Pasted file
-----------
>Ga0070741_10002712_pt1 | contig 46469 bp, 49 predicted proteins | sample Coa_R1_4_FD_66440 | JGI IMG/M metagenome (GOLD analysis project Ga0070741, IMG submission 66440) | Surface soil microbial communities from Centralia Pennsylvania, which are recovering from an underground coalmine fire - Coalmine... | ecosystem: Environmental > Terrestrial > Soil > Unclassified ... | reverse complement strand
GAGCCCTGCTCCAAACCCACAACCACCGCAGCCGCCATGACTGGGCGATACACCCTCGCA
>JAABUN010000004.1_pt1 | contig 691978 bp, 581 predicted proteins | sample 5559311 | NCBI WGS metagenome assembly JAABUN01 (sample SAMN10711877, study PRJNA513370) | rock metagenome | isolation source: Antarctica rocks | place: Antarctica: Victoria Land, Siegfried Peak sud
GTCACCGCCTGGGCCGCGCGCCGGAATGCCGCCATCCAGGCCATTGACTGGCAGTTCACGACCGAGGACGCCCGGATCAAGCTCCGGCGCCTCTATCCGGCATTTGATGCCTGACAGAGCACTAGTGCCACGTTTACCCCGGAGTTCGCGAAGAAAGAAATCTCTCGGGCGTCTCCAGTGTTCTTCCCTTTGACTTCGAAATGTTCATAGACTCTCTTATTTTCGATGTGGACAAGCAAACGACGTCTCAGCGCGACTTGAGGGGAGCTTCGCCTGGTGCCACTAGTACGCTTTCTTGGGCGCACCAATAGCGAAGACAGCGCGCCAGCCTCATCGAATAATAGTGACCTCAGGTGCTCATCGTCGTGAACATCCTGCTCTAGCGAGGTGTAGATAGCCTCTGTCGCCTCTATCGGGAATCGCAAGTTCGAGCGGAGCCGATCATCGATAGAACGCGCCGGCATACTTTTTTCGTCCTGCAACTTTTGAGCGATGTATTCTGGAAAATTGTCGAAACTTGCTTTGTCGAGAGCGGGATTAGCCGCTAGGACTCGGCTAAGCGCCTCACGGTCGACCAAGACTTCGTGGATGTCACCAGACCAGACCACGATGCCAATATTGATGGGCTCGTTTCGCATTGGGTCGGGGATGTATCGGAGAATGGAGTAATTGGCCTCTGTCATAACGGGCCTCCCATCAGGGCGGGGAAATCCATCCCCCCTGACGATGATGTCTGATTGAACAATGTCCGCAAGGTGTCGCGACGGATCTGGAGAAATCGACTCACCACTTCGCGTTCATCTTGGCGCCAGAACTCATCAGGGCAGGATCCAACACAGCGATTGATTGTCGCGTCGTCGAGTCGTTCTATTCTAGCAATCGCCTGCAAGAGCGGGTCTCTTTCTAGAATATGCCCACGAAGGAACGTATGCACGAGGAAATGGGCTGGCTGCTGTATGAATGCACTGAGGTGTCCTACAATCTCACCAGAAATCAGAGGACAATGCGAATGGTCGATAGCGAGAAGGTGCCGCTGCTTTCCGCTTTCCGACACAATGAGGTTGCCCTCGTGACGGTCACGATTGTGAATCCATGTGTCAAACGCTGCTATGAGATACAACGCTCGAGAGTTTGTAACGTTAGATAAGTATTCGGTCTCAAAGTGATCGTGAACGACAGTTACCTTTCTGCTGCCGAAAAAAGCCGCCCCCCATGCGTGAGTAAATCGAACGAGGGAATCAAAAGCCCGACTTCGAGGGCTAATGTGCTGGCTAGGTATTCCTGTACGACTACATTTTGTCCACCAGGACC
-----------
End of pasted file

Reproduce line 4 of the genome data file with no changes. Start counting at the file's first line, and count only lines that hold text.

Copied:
GTCACCGCCTGGGCCGCGCGCCGGAATGCCGCCATCCAGGCCATTGACTGGCAGTTCACGACCGAGGACGCCCGGATCAAGCTCCGGCGCCTCTATCCGGCATTTGATGCCTGACAGAGCACTAGTGCCACGTTTACCCCGGAGTTCGCGAAGAAAGAAATCTCTCGGGCGTCTCCAGTGTTCTTCCCTTTGACTTCGAAATGTTCATAGACTCTCTTATTTTCGATGTGGACAAGCAAACGACGTCTCAGCGCGACTTGAGGGGAGCTTCGCCTGGTGCCACTAGTACGCTTTCTTGGGCGCACCAATAGCGAAGACAGCGCGCCAGCCTCATCGAATAATAGTGACCTCAGGTGCTCATCGTCGTGAACATCCTGCTCTAGCGAGGTGTAGATAGCCTCTGTCGCCTCTATCGGGAATCGCAAGTTCGAGCGGAGCCGATCATCGATAGAACGCGCCGGCATACTTTTTTCGTCCTGCAACTTTTGAGCGATGTATTCTGGAAAATTGTCGAAACTTGCTTTGTCGAGAGCGGGATTAGCCGCTAGGACTCGGCTAAGCGCCTCACGGTCGACCAAGACTTCGTGGATGTCACCAGACCAGACCACGATGCCAATATTGATGGGCTCGTTTCGCATTGGGTCGGGGATGTATCGGAGAATGGAGTAATTGGCCTCTGTCATAACGGGCCTCCCATCAGGGCGGGGAAATCCATCCCCCCTGACGATGATGTCTGATTGAACAATGTCCGCAAGGTGTCGCGACGGATCTGGAGAAATCGACTCACCACTTCGCGTTCATCTTGGCGCCAGAACTCATCAGGGCAGGATCCAACACAGCGATTGATTGTCGCGTCGTCGAGTCGTTCTATTCTAGCAATCGCCTGCAAGAGCGGGTCTCTTTCTAGAATATGCCCACGAAGGAACGTATGCACGAGGAAATGGGCTGGCTGCTGTATGAATGCACTGAGGTGTCCTACAATCTCACCAGAAATCAGAGGACAATGCGAATGGTCGATAGCGAGAAGGTGCCGCTGCTTTCCGCTTTCCGACACAATGAGGTTGCCCTCGTGACGGTCACGATTGTGAATCCATGTGTCAAACGCTGCTATGAGATACAACGCTCGAGAGTTTGTAACGTTAGATAAGTATTCGGTCTCAAAGTGATCGTGAACGACAGTTACCTTTCTGCTGCCGAAAAAAGCCGCCCCCCATGCGTGAGTAAATCGAACGAGGGAATCAAAAGCCCGACTTCGAGGGCTAATGTGCTGGCTAGGTATTCCTGTACGACTACATTTTGTCCACCAGGACC